Norway’s Supreme Court has ruled that the City of Oslo had no right to start charging income tax just months after a Labour Party-led coalition won the last municipal election in 2015. TV2 reported Wednesday afternoon that 55,000 Oslo property owners will now be reimbursed for the first tax assessments sent out in 2016.
The court ruled in favor of plaintiffs in a class-action lawsuit that challenged the property tax assessments and Oslo’s first round of billings. They came too early, the court agreed, but questions remained whether only the plaitiffs in the class-action suit would be eligible for refunds.
Labour’s city government leader Raymond Johansen told TV2 that his coalition will now propose that everyone hit by the unpopular new tax in 2016 would get their money back. It collectively amounts to around NOK 250 million that was earmarked for day care and elder care.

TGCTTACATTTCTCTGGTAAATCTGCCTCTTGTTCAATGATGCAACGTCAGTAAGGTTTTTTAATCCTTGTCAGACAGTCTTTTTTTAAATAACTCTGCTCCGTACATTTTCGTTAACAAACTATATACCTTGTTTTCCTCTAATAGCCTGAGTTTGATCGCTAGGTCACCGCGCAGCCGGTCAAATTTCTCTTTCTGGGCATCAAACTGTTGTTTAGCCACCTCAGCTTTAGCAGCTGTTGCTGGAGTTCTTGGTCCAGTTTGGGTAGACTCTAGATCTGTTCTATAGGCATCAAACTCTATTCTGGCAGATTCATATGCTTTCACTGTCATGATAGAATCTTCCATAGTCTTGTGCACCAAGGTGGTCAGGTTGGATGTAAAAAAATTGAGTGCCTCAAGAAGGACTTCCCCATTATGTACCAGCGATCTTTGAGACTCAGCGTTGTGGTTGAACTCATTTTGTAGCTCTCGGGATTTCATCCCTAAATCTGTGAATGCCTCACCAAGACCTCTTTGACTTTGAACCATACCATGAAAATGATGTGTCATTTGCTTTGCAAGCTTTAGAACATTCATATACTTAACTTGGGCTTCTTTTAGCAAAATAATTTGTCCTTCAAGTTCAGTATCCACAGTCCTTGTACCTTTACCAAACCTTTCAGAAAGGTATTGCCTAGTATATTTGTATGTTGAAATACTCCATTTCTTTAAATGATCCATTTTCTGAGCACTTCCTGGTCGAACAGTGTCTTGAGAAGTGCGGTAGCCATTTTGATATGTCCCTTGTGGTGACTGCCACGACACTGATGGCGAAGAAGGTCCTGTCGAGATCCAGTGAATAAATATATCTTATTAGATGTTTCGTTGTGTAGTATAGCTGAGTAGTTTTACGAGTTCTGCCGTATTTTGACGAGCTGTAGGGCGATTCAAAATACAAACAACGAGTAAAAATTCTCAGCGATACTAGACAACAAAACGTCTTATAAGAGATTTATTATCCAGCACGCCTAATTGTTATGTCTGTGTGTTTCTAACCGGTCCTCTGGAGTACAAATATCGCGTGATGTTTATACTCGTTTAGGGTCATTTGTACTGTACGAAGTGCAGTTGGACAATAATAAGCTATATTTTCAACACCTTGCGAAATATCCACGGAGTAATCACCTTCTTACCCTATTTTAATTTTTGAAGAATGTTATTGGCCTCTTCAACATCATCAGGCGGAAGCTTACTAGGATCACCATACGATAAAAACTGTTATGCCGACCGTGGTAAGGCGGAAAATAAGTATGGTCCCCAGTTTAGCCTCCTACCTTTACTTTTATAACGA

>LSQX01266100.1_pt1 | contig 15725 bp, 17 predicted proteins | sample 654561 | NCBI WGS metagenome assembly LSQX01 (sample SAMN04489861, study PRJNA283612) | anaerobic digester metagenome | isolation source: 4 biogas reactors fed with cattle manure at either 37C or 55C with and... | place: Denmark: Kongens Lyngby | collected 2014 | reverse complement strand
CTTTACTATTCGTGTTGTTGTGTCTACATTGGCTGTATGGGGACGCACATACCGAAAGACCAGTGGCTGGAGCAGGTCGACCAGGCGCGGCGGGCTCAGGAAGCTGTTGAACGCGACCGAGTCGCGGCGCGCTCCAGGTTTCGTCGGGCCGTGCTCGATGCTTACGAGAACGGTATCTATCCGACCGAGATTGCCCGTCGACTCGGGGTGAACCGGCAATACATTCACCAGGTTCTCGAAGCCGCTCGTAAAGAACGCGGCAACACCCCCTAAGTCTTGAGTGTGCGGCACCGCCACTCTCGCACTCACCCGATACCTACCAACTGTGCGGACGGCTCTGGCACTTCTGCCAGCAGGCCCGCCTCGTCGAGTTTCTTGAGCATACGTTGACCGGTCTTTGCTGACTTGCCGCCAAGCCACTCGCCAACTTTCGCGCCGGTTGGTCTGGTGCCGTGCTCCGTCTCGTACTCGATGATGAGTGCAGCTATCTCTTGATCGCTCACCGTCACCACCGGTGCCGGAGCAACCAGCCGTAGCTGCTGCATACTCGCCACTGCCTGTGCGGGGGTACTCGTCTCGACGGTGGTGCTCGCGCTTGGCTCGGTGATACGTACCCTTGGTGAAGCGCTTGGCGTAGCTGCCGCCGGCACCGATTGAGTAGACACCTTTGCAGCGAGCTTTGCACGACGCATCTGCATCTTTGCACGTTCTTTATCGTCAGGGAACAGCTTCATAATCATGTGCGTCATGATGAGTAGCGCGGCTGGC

The city government was acquitted, however, on other charges that they’ve been illegally charging the tax to only those with the most highly valued property. That’s because the standard deduction was set at NOK 4 million and has since risen to NOK 4.6 million. Plaintiffs argued that the property tax burden was not spread evenly among the population.
The court confirmed that local governments have broad power to set their own property tax rates and design their own property tax programs. Most all municipalities in Norway now charge property tax in addition to tax on individual net worth and a heavy one-time tax when real estate changes hands.